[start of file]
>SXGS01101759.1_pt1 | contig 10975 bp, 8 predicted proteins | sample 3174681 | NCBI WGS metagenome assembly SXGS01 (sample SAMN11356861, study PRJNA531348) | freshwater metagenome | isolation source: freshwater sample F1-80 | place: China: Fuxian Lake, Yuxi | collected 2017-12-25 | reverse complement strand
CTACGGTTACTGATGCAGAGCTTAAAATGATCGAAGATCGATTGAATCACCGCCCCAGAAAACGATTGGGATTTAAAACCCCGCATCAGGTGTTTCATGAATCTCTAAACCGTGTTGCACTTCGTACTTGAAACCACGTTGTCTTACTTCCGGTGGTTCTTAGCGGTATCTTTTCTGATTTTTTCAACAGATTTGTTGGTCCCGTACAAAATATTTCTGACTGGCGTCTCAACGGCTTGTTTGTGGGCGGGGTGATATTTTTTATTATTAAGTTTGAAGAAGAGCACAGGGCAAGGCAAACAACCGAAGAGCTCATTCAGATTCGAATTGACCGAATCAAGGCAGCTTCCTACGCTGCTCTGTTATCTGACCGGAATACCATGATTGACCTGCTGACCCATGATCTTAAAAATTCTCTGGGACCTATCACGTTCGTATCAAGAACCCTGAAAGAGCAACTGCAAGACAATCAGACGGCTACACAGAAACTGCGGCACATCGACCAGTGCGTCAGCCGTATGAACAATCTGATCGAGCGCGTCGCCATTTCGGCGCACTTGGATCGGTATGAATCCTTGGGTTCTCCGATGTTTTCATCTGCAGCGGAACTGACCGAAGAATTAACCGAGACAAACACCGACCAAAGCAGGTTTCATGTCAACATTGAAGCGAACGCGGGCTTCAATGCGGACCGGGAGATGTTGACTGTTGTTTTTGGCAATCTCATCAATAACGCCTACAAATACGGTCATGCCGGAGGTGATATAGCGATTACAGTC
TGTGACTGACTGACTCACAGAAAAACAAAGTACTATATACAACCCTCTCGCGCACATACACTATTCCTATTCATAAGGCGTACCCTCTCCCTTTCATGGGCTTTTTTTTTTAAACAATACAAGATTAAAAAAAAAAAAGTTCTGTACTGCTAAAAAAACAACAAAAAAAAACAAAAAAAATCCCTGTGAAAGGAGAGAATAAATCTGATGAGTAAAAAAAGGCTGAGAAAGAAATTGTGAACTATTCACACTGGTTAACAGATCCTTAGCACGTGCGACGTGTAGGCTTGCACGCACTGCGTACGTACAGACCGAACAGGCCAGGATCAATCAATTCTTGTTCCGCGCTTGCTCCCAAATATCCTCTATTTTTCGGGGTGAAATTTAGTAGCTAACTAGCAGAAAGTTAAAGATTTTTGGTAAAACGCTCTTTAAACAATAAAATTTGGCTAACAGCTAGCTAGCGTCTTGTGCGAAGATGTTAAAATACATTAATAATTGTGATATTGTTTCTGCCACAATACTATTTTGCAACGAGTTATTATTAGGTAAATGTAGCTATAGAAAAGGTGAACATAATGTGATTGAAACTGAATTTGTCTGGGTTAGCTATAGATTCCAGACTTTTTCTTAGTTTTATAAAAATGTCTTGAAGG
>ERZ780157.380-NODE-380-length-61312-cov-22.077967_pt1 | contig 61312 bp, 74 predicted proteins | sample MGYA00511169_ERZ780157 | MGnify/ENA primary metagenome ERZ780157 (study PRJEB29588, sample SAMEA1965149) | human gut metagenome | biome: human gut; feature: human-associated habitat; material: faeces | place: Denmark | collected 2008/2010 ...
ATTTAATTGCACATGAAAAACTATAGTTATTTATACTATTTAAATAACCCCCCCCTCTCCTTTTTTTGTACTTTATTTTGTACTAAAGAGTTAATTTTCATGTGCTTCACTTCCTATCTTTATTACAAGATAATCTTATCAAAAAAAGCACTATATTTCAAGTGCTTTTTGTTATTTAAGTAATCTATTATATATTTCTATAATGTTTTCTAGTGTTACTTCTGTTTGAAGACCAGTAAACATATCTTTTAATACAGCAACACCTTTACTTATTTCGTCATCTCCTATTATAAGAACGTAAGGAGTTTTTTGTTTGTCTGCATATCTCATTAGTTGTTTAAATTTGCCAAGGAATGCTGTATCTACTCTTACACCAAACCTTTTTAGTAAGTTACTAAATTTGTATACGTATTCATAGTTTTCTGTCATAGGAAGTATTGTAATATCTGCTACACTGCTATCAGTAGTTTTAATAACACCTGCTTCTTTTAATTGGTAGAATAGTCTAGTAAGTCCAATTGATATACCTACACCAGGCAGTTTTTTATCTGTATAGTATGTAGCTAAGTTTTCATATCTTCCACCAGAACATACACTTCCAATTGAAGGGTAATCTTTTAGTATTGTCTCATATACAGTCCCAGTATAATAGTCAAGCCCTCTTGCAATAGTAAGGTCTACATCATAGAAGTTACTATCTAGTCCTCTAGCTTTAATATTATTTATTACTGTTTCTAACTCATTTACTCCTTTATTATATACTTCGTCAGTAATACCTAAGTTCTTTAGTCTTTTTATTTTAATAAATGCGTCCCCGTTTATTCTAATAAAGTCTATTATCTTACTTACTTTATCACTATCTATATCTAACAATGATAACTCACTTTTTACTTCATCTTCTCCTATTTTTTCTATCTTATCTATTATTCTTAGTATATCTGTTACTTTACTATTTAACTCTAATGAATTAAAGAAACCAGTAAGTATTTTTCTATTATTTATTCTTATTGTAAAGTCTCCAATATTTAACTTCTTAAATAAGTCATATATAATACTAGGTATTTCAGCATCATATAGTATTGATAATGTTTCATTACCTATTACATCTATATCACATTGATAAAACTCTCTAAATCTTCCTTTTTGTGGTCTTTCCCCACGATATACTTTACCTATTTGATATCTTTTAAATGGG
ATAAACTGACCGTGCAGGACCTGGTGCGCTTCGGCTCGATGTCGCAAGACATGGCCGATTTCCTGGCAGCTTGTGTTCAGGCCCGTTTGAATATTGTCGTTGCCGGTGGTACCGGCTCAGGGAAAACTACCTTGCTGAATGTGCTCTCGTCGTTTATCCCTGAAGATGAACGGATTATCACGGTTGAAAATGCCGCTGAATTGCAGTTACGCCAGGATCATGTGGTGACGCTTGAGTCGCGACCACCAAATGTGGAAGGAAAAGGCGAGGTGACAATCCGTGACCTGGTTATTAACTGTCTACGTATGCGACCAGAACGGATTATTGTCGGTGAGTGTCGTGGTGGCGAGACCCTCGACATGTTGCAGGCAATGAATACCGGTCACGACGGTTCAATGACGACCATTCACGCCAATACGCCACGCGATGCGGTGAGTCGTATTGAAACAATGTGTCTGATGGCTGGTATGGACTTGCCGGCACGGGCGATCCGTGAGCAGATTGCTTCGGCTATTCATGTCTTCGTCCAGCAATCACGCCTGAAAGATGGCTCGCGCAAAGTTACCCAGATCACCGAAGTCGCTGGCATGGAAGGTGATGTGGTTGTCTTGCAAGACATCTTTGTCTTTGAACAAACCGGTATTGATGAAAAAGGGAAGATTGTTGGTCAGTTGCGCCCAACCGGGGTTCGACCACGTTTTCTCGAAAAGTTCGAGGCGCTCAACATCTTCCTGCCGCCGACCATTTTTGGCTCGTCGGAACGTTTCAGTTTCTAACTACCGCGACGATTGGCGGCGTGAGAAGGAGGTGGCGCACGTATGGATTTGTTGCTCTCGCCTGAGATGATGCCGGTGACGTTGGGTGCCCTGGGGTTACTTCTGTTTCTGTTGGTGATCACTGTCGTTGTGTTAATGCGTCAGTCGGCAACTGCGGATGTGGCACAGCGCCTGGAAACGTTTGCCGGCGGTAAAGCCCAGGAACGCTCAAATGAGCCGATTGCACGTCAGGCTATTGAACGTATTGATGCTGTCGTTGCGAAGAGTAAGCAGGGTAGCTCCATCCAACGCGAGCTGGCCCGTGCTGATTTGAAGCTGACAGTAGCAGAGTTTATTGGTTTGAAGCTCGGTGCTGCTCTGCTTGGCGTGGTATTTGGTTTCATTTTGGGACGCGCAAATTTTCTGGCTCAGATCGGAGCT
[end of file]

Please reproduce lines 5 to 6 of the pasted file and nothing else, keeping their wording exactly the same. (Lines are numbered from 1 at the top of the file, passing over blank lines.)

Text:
ATTTAATTGCACATGAAAAACTATAGTTATTTATACTATTTAAATAACCCCCCCCTCTCCTTTTTTTGTACTTTATTTTGTACTAAAGAGTTAATTTTCATGTGCTTCACTTCCTATCTTTATTACAAGATAATCTTATCAAAAAAAGCACTATATTTCAAGTGCTTTTTGTTATTTAAGTAATCTATTATATATTTCTATAATGTTTTCTAGTGTTACTTCTGTTTGAAGACCAGTAAACATATCTTTTAATACAGCAACACCTTTACTTATTTCGTCATCTCCTATTATAAGAACGTAAGGAGTTTTTTGTTTGTCTGCATATCTCATTAGTTGTTTAAATTTGCCAAGGAATGCTGTATCTACTCTTACACCAAACCTTTTTAGTAAGTTACTAAATTTGTATACGTATTCATAGTTTTCTGTCATAGGAAGTATTGTAATATCTGCTACACTGCTATCAGTAGTTTTAATAACACCTGCTTCTTTTAATTGGTAGAATAGTCTAGTAAGTCCAATTGATATACCTACACCAGGCAGTTTTTTATCTGTATAGTATGTAGCTAAGTTTTCATATCTTCCACCAGAACATACACTTCCAATTGAAGGGTAATCTTTTAGTATTGTCTCATATACAGTCCCAGTATAATAGTCAAGCCCTCTTGCAATAGTAAGGTCTACATCATAGAAGTTACTATCTAGTCCTCTAGCTTTAATATTATTTATTACTGTTTCTAACTCATTTACTCCTTTATTATATACTTCGTCAGTAATACCTAAGTTCTTTAGTCTTTTTATTTTAATAAATGCGTCCCCGTTTATTCTAATAAAGTCTATTATCTTACTTACTTTATCACTATCTATATCTAACAATGATAACTCACTTTTTACTTCATCTTCTCCTATTTTTTCTATCTTATCTATTATTCTTAGTATATCTGTTACTTTACTATTTAACTCTAATGAATTAAAGAAACCAGTAAGTATTTTTCTATTATTTATTCTTATTGTAAAGTCTCCAATATTTAACTTCTTAAATAAGTCATATATAATACTAGGTATTTCAGCATCATATAGTATTGATAATGTTTCATTACCTATTACATCTATATCACATTGATAAAACTCTCTAAATCTTCCTTTTTGTGGTCTTTCCCCACGATATACTTTACCTATTTGATATCTTTTAAATGGG
ATAAACTGACCGTGCAGGACCTGGTGCGCTTCGGCTCGATGTCGCAAGACATGGCCGATTTCCTGGCAGCTTGTGTTCAGGCCCGTTTGAATATTGTCGTTGCCGGTGGTACCGGCTCAGGGAAAACTACCTTGCTGAATGTGCTCTCGTCGTTTATCCCTGAAGATGAACGGATTATCACGGTTGAAAATGCCGCTGAATTGCAGTTACGCCAGGATCATGTGGTGACGCTTGAGTCGCGACCACCAAATGTGGAAGGAAAAGGCGAGGTGACAATCCGTGACCTGGTTATTAACTGTCTACGTATGCGACCAGAACGGATTATTGTCGGTGAGTGTCGTGGTGGCGAGACCCTCGACATGTTGCAGGCAATGAATACCGGTCACGACGGTTCAATGACGACCATTCACGCCAATACGCCACGCGATGCGGTGAGTCGTATTGAAACAATGTGTCTGATGGCTGGTATGGACTTGCCGGCACGGGCGATCCGTGAGCAGATTGCTTCGGCTATTCATGTCTTCGTCCAGCAATCACGCCTGAAAGATGGCTCGCGCAAAGTTACCCAGATCACCGAAGTCGCTGGCATGGAAGGTGATGTGGTTGTCTTGCAAGACATCTTTGTCTTTGAACAAACCGGTATTGATGAAAAAGGGAAGATTGTTGGTCAGTTGCGCCCAACCGGGGTTCGACCACGTTTTCTCGAAAAGTTCGAGGCGCTCAACATCTTCCTGCCGCCGACCATTTTTGGCTCGTCGGAACGTTTCAGTTTCTAACTACCGCGACGATTGGCGGCGTGAGAAGGAGGTGGCGCACGTATGGATTTGTTGCTCTCGCCTGAGATGATGCCGGTGACGTTGGGTGCCCTGGGGTTACTTCTGTTTCTGTTGGTGATCACTGTCGTTGTGTTAATGCGTCAGTCGGCAACTGCGGATGTGGCACAGCGCCTGGAAACGTTTGCCGGCGGTAAAGCCCAGGAACGCTCAAATGAGCCGATTGCACGTCAGGCTATTGAACGTATTGATGCTGTCGTTGCGAAGAGTAAGCAGGGTAGCTCCATCCAACGCGAGCTGGCCCGTGCTGATTTGAAGCTGACAGTAGCAGAGTTTATTGGTTTGAAGCTCGGTGCTGCTCTGCTTGGCGTGGTATTTGGTTTCATTTTGGGACGCGCAAATTTTCTGGCTCAGATCGGAGCT